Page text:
A differential cell capture assay for evaluating antibody interactions with cell surface targets

David J. Sherman, Vania E. Kenanova, Eric J. Lepin, Katelyn E. McCabe, Ken ichiro Kamei, Minori Ohashi, Shutao Wang, Hsian Rong Tseng, Anna M. Wu, Christian P. Behrenbruch

Research output: Contribution to journalArticlepeer-review


Many biological and biomedical laboratory assays require the use of antibodies and antibody fragments that strongly bind to their cell surface targets. Conventional binding assays, such as the enzyme-linked immunosorbent assay (ELISA) and flow cytometry, have many challenges, including capital equipment requirements, labor intensiveness, and large reagent and sample consumption. Although these techniques are successful in mainstream biology, there is an unmet need for a tool to quickly ascertain the relative binding capabilities of antibodies/antibody fragments to cell surface targets on the benchtop at low cost. We describe a novel cell capture assay that enables several candidate antibodies to be evaluated quickly as to their relative binding efficacies to their cell surface targets. We used chimeric rituximab and murine anti-CD20 monoclonal antibodies as cell capture agents on a functionalized microscope slide surface to assess their relative binding affinities based on how well they capture CD20-expressing mammalian cells. We found that these antibodies' concentration-dependent cell capture profiles correlate with their relative binding affinities. A key observation of this assay involved understanding how differences in capture surfaces affect the assay results. This approach can find utility when an antibody or antibody fragment against a known cell line needs to be selected for targeting studies.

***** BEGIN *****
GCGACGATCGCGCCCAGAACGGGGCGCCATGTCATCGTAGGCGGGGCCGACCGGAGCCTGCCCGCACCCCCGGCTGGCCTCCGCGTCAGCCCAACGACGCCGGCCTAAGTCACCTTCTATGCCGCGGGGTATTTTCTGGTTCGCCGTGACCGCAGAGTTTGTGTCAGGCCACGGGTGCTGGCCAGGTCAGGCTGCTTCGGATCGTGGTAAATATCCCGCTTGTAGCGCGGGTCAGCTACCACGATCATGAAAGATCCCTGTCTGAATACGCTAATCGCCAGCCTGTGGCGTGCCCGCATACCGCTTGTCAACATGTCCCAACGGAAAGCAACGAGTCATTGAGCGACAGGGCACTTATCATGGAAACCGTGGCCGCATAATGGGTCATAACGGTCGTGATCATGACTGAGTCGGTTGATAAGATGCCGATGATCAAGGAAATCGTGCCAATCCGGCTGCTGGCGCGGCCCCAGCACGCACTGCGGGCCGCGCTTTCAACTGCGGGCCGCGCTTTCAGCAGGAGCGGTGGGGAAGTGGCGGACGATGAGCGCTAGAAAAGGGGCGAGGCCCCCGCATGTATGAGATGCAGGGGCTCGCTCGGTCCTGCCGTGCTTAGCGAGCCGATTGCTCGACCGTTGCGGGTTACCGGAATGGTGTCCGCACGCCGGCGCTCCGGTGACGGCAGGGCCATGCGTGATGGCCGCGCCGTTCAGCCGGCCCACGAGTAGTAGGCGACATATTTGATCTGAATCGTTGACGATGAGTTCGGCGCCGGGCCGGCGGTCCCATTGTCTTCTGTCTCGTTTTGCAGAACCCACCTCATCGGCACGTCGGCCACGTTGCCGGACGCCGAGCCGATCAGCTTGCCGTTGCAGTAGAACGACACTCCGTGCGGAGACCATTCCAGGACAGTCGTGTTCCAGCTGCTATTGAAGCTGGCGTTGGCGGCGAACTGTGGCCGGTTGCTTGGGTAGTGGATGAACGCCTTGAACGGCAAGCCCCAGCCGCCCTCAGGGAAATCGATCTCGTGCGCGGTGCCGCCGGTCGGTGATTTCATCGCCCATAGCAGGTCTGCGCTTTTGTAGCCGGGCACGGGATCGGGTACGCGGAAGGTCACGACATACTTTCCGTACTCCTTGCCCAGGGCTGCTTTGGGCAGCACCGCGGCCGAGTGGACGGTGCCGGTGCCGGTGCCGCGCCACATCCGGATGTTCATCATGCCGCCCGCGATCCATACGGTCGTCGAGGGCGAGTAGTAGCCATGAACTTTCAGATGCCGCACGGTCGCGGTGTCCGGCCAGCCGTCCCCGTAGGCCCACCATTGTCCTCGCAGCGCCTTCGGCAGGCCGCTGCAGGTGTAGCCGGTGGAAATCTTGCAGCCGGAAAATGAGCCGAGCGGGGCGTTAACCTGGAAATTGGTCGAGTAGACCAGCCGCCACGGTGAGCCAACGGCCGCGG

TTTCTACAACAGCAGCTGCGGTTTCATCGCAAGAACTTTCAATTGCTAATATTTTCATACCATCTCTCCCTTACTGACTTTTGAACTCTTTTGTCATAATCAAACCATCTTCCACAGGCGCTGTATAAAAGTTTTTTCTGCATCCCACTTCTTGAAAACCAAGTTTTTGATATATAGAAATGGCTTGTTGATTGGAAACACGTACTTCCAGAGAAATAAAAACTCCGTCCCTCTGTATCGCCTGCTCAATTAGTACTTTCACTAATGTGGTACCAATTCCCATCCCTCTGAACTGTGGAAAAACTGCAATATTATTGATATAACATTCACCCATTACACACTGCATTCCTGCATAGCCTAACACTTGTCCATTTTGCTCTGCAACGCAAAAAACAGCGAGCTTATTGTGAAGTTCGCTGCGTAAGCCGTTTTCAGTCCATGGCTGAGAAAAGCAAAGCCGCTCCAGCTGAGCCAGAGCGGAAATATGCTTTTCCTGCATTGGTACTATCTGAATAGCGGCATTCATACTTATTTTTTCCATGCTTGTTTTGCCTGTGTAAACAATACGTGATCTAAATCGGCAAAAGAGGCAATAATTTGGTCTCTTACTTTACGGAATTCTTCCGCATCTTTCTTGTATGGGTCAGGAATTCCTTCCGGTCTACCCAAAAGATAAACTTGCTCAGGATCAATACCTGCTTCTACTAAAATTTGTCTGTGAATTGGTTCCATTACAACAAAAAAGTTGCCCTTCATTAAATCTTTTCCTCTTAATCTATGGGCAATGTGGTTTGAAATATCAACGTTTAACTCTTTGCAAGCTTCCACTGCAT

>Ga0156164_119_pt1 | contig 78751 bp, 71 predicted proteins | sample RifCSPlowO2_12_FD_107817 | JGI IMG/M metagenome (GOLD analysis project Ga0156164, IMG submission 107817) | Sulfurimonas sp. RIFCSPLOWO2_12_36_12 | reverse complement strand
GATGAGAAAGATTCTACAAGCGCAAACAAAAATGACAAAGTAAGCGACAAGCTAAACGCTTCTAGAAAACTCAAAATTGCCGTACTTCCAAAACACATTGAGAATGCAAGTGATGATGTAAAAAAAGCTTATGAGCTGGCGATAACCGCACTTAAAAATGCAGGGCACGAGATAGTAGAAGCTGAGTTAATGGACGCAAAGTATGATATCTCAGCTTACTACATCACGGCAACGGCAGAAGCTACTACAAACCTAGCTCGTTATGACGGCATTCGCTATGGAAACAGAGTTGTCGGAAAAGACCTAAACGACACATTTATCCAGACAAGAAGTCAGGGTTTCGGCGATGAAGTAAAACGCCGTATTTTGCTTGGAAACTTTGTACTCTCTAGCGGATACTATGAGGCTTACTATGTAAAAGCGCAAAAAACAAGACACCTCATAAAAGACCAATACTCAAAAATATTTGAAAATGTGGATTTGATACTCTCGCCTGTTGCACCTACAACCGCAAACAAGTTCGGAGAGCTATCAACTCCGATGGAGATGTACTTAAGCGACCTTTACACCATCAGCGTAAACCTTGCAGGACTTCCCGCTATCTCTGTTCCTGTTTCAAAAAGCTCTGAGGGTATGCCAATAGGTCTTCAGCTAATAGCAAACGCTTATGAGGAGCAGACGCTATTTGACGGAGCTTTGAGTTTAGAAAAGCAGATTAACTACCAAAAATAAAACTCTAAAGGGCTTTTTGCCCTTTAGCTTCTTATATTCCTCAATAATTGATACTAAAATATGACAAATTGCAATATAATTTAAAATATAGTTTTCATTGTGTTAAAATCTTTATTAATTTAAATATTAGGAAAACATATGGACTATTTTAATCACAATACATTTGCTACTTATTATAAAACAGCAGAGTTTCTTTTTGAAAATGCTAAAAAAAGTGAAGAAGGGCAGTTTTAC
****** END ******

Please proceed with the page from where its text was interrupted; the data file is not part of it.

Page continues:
Original languageEnglish (US)
Pages (from-to)173-181
Number of pages9
JournalAnalytical Biochemistry
Issue number2
StatePublished - Jun 2010


  • Antibody
  • Biotin
  • CD20
  • Cell capture
  • Flow cytometry
  • Fluorescence microscopy
  • Mammalian cell
  • Streptavidin

ASJC Scopus subject areas

  • Biophysics
  • Biochemistry
  • Molecular Biology
  • Cell Biology


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